o Minimum 800MHz CPU.
      o MMX, SSE or SSE2 is *not* required
      o Minimum 512MB of RAM.

Clearly WARP won’t be the ideal way to run the latest games. Nor do we expect enthusiasts with Core i7s to also be replacing integrated graphics. Thus, it’ll be interesting to see where Microsoft goes with this feature. WARP will be compatible on both x86 and x64 systems.

  • afrobacon
    Now the real question; How many "service packs" will it take to get it to work properly?
  • Pei-chen
    The condition being you'll need an Intel Havendale CPU with integrated GPU. Ha Ha, joking.
  • tipoo
    its pretty sad that their CPU beat their graphics chips at what a GPU should do. and whats sadder is that a Geforce 8400 is 5x faster than their CPU which beat their IGP's at graphics. what does that say about their IGP's?
    (basing my reply on the numbers posted on the techreport article)
  • dechy
    "Systems built to take advantage of WARP from a hardware standpoint will be able to display graphics even when the video card is missing—or toasted. So if you’ve nuked your graphics card from a bad BIOS flash, fear not on a WARP-capable system. At least you will be able to boot back up until the video card is replaced."

    That, from a massive enterprise point of view (28000 users / 46000 desktops & laptops) is a very nice feature. We have to deal with blown video cards monthly, and when it happens we're either waiting for warranty vendor to come & replace (a few hours) or scrambling to find an older one from an old clunker... either scenarios mean the user isn't able to work.

    Definitely looking forward to WARP
  • DXRick
    DX has always had a hardware emulation mode (run in software on the CPU). It allows a programmer to test without concern of what DX capabilities the GPU he/she is testing with is capable of.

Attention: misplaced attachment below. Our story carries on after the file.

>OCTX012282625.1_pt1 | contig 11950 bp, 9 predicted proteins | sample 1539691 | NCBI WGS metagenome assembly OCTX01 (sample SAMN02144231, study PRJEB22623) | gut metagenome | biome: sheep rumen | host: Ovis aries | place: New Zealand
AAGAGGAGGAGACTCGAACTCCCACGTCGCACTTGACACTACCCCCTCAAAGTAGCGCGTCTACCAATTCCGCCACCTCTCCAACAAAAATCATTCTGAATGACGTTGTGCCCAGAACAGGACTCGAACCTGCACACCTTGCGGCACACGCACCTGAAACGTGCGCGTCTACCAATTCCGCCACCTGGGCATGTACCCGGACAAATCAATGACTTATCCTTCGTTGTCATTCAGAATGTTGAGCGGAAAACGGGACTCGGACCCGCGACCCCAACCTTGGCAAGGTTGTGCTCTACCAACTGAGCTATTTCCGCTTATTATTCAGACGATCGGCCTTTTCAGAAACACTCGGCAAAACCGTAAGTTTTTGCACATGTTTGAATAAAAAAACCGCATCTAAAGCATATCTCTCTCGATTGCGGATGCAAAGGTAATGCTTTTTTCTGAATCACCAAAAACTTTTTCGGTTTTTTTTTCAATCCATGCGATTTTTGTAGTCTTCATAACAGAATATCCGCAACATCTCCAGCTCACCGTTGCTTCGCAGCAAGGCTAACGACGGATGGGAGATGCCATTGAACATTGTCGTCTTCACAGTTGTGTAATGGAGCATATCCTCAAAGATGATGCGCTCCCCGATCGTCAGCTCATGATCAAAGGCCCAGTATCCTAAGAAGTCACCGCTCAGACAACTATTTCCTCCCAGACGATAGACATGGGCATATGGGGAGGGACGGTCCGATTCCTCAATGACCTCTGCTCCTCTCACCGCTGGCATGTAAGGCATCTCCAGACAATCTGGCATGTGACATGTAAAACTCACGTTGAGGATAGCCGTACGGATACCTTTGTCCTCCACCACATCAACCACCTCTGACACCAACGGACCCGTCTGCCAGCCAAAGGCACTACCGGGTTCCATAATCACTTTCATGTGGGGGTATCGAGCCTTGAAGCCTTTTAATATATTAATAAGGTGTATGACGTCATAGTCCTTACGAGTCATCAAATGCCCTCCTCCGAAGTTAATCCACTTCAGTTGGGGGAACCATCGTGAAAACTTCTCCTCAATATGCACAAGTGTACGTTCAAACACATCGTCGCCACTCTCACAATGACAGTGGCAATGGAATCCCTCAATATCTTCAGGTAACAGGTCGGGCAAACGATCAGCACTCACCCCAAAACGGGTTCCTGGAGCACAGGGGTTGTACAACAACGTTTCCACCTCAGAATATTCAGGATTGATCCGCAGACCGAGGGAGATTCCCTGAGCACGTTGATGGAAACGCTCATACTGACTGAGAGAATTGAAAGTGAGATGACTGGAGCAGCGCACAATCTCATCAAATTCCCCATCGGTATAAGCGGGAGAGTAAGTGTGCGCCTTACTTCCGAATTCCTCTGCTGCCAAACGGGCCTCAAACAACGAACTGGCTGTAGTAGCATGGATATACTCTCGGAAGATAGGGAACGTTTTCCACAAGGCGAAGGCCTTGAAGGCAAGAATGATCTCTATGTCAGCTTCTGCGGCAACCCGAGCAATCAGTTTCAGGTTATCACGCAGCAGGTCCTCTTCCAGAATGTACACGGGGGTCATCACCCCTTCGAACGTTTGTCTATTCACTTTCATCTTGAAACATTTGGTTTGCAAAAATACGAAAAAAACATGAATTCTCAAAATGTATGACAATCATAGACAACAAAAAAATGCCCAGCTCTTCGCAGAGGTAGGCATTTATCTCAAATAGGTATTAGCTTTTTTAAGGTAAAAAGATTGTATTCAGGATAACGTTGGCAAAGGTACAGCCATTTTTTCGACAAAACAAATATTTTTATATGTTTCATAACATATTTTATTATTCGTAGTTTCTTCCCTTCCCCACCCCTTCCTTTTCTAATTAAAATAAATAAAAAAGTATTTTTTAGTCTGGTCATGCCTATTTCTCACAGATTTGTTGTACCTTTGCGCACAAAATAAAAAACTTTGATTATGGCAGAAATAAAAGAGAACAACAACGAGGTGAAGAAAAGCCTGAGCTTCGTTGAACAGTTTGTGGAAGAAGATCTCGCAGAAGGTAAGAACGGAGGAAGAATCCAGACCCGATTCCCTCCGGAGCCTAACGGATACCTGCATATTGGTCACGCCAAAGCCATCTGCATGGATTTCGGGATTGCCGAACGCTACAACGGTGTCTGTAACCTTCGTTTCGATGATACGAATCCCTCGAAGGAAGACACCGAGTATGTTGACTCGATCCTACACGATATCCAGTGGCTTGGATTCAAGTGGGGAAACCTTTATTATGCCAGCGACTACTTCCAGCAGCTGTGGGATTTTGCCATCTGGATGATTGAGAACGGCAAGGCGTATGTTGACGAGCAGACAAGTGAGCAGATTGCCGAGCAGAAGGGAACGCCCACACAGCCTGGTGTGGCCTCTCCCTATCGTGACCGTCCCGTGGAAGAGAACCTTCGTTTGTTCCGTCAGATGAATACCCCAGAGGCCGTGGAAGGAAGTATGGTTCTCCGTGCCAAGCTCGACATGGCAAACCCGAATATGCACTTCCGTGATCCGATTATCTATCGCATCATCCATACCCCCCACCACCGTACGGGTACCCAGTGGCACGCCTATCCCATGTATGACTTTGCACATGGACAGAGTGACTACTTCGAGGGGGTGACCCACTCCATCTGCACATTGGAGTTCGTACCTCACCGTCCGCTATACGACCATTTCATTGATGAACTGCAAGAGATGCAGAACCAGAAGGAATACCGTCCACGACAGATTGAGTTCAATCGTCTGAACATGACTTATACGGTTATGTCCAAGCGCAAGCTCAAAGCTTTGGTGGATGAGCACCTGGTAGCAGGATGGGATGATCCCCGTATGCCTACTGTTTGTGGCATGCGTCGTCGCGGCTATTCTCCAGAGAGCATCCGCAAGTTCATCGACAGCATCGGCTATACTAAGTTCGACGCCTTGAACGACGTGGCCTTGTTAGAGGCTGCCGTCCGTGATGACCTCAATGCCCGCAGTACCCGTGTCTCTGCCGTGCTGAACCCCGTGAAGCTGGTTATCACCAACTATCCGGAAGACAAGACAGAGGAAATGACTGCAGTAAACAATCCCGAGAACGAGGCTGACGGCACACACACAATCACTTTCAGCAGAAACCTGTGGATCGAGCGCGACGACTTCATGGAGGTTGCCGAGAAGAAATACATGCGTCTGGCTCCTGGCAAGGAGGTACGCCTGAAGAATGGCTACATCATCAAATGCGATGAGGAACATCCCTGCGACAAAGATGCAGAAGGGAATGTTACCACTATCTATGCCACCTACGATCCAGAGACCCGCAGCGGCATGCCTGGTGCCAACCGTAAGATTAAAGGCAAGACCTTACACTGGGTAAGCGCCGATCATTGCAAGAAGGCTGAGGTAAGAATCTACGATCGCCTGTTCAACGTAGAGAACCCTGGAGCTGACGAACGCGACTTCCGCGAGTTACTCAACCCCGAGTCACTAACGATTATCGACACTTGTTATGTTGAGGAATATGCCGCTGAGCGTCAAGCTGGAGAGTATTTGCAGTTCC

So, MS is going to tout this as a feature of Windows 7, eh?
  • sparky2010
    wait a sec, basically, from i can see on that chart, getting a single, not so great (anymore), GPU like the 8800 GTS, and playing crysis using this warp thing, you get an average FPS higher than three 280 gtx's or 2 4870 x2's?

    i don't know or care about the running games using your cpu alone, but cranking up 3d performance this much? hmmmm.. first i hope it works cause high-end gaming can become so much cheaper, second, it'll be interesting to see where games can go from there because of this..since consumers will be able to buy mid-to-low end graphics cards and still be able to play games.. game creators can start cranking up the graphics alot.. also, the biggest problem with pc gaming is the price/performance ratio.. it's MUCH cheaper buying a ps3 to play games, so the pc game industry can get back on its feet again! AND, in 2-3 years, we'll start having photo realistic games!!! yummy!

    but that's if the crap microsoft just spouted up there is
  • radguy
    I would be excited if we could run this as for secondary graphics. My notebooks battery life would double if this would run the secondary graphics for surfing the net. When I play games my dedicated gpu would turn on. It was about the only I really did like on the new macbooks but it needs to be more seemless design. I'm hoping we get their larabee might be the frist step. Might being the key word
  • @sparky2010: that's FPS for 800x600 and lowest settings don't confuse yourselfurself
  • sparky2010
    ah... slight error on my part then.. but still a good idea nonetheless.. haha.. hmmm.
  • dechy
    DXRick, I've heard of such things from DX, but I've never seen it work as I've had to deal with two blown home video cards (X800XT & X1900XTX) and there was no such thing as booting Windows without anything in the AGP slot (no IGP).

    DX is theirs, so it doesn't matter how they spin it, wether they say "we're finally building an OS that can support the DX10-10.1 feature to boot up Windows without any gfx card" or "we're introducing a new feature in Windows 7" is basically the same thing.